Traditionally, when profits drop, company executives cut already-thin marketing budgets. Perhaps the mindset was: “Customers need the fuel – let them find us.” For companies seeking growth, that is a dead-end approach.

Customers want information, and they want it now. Don’t wait to be on the cutting edge of communication technology, or tech-savvy customers will find vendors who keep close contact via email, text, apps or online portal.

Bittersweet intersection

April 2022 brings the energy industry to a bittersweet intersection: The COVID cloud is in the rearview mirror; looking forward, the cost of fuel, equipment and tanks will slow growth. Doing business the same way as in the past could prove to be more costly.

Companies can no longer afford to have marketing communications take a back seat at the leadership table. Blueox Energy Products & Services revealed that since the pandemic 30 percent of its customers now order, pay and track propane deliveries on the internet. This Amazon-type ordering process eliminates customer service representatives, paper invoices and account receivable functions.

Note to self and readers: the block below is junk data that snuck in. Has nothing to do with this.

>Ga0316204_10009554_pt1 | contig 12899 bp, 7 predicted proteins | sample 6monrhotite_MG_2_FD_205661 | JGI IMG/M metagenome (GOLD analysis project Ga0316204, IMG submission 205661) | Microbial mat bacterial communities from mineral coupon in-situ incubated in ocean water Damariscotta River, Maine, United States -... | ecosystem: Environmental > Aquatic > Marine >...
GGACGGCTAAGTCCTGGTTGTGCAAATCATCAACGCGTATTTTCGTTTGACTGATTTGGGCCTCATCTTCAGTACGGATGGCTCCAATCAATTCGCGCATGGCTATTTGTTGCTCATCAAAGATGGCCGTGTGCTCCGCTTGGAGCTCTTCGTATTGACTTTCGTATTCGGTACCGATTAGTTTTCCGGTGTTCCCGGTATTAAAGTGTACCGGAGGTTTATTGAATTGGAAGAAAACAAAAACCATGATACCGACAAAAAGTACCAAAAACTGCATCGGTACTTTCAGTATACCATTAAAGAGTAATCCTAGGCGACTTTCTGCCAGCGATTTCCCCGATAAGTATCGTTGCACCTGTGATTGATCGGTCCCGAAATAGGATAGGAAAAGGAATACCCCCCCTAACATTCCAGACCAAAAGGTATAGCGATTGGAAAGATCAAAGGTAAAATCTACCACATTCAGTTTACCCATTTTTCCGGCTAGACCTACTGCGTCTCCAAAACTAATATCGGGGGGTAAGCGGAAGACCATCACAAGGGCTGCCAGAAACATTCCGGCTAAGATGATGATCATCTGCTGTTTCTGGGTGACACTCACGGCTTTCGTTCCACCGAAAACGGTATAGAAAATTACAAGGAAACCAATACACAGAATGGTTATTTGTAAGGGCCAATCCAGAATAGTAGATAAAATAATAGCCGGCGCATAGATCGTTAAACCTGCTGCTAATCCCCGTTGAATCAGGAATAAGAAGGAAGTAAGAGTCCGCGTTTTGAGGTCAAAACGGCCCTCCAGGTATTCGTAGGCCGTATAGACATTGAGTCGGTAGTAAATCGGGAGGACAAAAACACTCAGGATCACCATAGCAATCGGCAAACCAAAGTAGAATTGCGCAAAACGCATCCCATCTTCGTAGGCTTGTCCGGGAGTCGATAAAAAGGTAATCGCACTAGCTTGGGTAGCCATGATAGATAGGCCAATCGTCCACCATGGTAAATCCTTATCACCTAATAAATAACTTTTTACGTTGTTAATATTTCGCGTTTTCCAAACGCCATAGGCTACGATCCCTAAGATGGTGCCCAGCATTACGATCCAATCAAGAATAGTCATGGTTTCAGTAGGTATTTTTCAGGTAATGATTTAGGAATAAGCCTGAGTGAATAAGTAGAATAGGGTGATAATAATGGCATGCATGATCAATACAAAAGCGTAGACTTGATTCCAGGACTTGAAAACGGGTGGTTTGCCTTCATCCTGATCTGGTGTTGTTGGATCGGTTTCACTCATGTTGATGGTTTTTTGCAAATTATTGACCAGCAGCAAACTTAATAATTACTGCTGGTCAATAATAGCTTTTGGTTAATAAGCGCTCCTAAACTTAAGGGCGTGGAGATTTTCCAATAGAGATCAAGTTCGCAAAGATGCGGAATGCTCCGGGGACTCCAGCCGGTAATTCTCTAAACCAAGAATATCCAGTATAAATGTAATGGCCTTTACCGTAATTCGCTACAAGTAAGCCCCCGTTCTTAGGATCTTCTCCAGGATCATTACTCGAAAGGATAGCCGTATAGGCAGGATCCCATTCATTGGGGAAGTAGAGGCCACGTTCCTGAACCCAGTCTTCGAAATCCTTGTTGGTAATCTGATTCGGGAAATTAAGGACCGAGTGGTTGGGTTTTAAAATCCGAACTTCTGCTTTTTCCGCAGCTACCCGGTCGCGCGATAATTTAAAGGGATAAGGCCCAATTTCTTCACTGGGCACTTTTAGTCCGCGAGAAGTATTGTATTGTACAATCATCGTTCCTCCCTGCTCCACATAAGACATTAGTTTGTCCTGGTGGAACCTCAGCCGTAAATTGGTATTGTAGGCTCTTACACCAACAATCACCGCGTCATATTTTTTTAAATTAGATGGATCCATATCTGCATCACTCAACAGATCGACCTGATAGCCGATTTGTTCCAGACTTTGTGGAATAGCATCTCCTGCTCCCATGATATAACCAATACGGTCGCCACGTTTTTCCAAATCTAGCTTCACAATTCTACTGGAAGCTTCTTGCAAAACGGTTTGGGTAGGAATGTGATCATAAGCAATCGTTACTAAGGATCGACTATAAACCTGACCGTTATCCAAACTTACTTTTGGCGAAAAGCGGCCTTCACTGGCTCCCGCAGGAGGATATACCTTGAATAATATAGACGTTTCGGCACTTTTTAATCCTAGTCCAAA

Marketers will struggle to grow gallons or turn up the heat on competitors without preparing a new way to approach strategic marketing communications with web-savvy customers.

Key ingredients

A key ingredient in the growth-focused propane companies’ new marketing outlook is determining the cost of customer acquisition and retention.

Letting customers leave warrants a cost-benefit analysis. Customer service centers must be given the power to expedite customer happiness and success – or run the risk of customer attrition and complaining to close friends on social media and news outlets. Don’t think lawmakers and elected officials aren’t paying attention to pocketbook issues like home fuel.

Reimagining marketing and advertising for the post-COVID era will have to involve leadership comfortable with increasing risk and creativity. This means investing in a strategy for fresh content served on social, web and mobile platforms as well as advertising buys that meet customers where they now spend the most time.

Executives who spend most of their time with spreadsheets and P&L statements now will be forced to think and act more creatively. Some will embrace this activity in-house and others will be forced to create vendor relationships.